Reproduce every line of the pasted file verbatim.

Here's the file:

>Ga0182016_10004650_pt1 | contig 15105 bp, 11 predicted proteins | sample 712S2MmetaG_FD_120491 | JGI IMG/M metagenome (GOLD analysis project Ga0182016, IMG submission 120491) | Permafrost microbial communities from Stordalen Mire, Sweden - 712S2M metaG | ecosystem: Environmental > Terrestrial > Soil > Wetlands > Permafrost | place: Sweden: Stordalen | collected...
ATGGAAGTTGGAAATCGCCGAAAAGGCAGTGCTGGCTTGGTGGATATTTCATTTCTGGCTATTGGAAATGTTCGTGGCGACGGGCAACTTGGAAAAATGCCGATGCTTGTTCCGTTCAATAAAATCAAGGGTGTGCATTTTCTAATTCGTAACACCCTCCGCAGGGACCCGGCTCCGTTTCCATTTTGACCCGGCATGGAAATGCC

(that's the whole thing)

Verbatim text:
>Ga0182016_10004650_pt1 | contig 15105 bp, 11 predicted proteins | sample 712S2MmetaG_FD_120491 | JGI IMG/M metagenome (GOLD analysis project Ga0182016, IMG submission 120491) | Permafrost microbial communities from Stordalen Mire, Sweden - 712S2M metaG | ecosystem: Environmental > Terrestrial > Soil > Wetlands > Permafrost | place: Sweden: Stordalen | collected...
ATGGAAGTTGGAAATCGCCGAAAAGGCAGTGCTGGCTTGGTGGATATTTCATTTCTGGCTATTGGAAATGTTCGTGGCGACGGGCAACTTGGAAAAATGCCGATGCTTGTTCCGTTCAATAAAATCAAGGGTGTGCATTTTCTAATTCGTAACACCCTCCGCAGGGACCCGGCTCCGTTTCCATTTTGACCCGGCATGGAAATGCC